4/ I would strongly advise you to adopt the Leica M mount instead of the LTM/L39 for your “35mm mid body” since LTM/L39 lenses can be used on an M-mount camera whilst the contrary is not possible. The M mount is in the public domain.

        5/ Subsidiarily, you might envisage to add the Minolta SR (MC / MD / Rokkor lenses) and Olympus OM to the lens mounts of your “35mm body with grip”. There is plenty of good glass in these two mounts out there.

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  2. Another set of considerations, these ones about focusing and focusing aids.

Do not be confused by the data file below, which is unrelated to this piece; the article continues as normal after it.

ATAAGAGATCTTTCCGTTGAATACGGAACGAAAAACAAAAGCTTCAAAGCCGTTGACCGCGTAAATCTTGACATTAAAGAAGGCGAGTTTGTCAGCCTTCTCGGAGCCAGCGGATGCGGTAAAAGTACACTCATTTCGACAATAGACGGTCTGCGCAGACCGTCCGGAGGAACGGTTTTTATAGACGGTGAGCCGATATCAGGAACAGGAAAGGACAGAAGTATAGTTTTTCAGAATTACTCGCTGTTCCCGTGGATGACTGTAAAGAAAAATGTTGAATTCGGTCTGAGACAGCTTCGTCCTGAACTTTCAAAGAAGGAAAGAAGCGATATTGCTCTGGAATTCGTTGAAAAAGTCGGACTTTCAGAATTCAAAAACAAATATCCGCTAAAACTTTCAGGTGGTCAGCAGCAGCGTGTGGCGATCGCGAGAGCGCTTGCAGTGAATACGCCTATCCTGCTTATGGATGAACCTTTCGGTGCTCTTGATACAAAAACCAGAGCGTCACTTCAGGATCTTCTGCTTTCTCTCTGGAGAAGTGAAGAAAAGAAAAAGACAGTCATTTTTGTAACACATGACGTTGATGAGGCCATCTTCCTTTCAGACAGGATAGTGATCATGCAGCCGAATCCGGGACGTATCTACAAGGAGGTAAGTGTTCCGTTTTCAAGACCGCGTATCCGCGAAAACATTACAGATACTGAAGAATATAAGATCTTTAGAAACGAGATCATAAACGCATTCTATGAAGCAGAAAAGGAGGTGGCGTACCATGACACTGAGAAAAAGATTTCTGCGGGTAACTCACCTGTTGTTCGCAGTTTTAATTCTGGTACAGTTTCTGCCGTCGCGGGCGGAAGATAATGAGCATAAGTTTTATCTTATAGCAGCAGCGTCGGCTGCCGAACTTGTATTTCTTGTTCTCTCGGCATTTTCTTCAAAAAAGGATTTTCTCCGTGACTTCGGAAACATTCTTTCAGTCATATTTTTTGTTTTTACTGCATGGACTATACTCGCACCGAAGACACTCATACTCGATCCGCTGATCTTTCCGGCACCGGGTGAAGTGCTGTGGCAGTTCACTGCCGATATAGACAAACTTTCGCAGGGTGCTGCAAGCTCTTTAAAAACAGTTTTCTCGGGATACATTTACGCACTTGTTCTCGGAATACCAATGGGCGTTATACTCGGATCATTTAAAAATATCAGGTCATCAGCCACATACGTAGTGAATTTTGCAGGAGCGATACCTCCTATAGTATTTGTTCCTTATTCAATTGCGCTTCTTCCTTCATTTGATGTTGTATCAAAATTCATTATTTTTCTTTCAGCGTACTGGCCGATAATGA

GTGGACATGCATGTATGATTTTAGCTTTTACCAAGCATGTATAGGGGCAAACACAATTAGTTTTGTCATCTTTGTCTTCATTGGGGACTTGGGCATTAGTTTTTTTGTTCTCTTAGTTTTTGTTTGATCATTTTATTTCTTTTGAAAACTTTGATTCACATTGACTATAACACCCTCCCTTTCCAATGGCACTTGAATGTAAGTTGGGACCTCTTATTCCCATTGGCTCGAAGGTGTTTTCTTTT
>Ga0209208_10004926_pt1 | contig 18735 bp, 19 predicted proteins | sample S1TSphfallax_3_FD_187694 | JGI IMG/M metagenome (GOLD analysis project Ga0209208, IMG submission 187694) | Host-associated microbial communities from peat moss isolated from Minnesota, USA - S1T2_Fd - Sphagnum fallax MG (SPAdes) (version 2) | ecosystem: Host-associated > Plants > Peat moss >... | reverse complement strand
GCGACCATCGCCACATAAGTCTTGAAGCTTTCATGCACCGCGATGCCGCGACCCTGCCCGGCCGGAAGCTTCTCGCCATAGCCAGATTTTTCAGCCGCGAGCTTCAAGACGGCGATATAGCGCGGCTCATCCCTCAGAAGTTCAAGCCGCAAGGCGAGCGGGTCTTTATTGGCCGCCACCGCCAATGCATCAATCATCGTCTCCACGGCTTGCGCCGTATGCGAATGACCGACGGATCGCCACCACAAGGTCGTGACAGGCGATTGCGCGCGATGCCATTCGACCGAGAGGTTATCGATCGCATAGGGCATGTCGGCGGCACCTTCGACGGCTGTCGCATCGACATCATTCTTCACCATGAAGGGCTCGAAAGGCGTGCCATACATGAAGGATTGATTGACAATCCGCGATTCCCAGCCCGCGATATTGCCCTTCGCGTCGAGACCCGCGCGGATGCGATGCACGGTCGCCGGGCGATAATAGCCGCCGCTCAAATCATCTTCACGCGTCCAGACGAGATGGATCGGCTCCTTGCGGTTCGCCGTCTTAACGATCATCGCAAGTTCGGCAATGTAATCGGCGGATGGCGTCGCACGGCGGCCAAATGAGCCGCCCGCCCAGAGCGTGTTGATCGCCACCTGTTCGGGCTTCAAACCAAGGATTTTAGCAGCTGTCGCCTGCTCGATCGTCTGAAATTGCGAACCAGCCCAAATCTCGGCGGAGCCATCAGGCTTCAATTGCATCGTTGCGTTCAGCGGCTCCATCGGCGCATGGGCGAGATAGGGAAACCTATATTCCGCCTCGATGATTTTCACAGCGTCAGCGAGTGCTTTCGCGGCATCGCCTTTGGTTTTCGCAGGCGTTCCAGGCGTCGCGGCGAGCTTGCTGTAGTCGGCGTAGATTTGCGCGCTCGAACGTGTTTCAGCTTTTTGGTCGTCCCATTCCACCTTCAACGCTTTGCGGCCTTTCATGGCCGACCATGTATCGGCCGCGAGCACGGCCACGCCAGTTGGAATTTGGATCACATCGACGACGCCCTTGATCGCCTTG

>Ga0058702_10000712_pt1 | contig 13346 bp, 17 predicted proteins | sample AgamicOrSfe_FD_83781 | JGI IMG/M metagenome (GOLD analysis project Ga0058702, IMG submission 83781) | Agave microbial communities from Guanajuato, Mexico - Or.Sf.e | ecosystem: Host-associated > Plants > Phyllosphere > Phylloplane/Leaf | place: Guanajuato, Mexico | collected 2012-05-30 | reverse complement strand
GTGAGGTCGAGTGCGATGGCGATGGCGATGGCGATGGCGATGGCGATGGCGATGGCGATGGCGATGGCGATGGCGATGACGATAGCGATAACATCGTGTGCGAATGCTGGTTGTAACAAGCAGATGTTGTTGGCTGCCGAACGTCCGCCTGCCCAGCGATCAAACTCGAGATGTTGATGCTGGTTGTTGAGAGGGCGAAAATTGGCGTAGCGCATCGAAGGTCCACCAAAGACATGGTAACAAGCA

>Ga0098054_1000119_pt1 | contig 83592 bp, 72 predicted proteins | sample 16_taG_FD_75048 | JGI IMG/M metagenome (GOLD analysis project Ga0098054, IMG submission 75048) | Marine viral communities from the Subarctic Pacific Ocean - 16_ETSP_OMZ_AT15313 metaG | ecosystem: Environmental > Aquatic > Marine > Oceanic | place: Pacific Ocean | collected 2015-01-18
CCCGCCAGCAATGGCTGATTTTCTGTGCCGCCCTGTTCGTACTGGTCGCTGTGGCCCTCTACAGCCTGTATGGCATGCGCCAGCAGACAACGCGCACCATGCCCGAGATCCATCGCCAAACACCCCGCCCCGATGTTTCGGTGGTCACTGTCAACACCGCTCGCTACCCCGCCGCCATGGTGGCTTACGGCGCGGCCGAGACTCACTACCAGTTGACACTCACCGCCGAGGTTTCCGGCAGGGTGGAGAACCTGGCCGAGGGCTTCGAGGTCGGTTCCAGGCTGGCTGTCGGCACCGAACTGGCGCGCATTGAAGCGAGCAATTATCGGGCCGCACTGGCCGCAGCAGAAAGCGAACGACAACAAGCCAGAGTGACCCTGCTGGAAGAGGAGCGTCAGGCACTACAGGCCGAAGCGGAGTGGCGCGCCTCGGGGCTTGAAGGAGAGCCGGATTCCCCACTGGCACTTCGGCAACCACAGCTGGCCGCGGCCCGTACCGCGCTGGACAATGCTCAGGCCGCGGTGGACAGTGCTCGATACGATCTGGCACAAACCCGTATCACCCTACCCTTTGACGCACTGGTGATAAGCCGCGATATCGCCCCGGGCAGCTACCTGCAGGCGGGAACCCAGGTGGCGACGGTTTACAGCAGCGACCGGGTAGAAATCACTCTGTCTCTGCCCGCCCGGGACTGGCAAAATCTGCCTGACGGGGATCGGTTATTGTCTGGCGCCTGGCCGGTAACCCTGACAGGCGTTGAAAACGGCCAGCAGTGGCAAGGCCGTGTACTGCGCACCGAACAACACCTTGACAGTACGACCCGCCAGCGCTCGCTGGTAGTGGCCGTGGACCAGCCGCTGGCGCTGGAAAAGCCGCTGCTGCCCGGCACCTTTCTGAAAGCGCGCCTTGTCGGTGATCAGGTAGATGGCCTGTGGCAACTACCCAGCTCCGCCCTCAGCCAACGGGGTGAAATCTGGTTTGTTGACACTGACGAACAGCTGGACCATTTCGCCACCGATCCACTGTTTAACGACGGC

I take it that the “35mm body with grip (long flange focal distance)” will be an SLR with a mirror and pentaprism/pentamirror. In addition, its viewfinder could include such focusing aids as a split prism and a microprism ring.

    What about the “35mm mid body (flange focal distance shorter than SLRs)” and “35mm small body (i.e. with flange focal distance shorter than rangefinder)”, in particular when used with a film back? There won’t be room enough to put a mirror box between the mount flange and the film/sensor plane and an electronic viewfinder won’t work with a film back. How will people correctly focus the lens attached to such a camera body?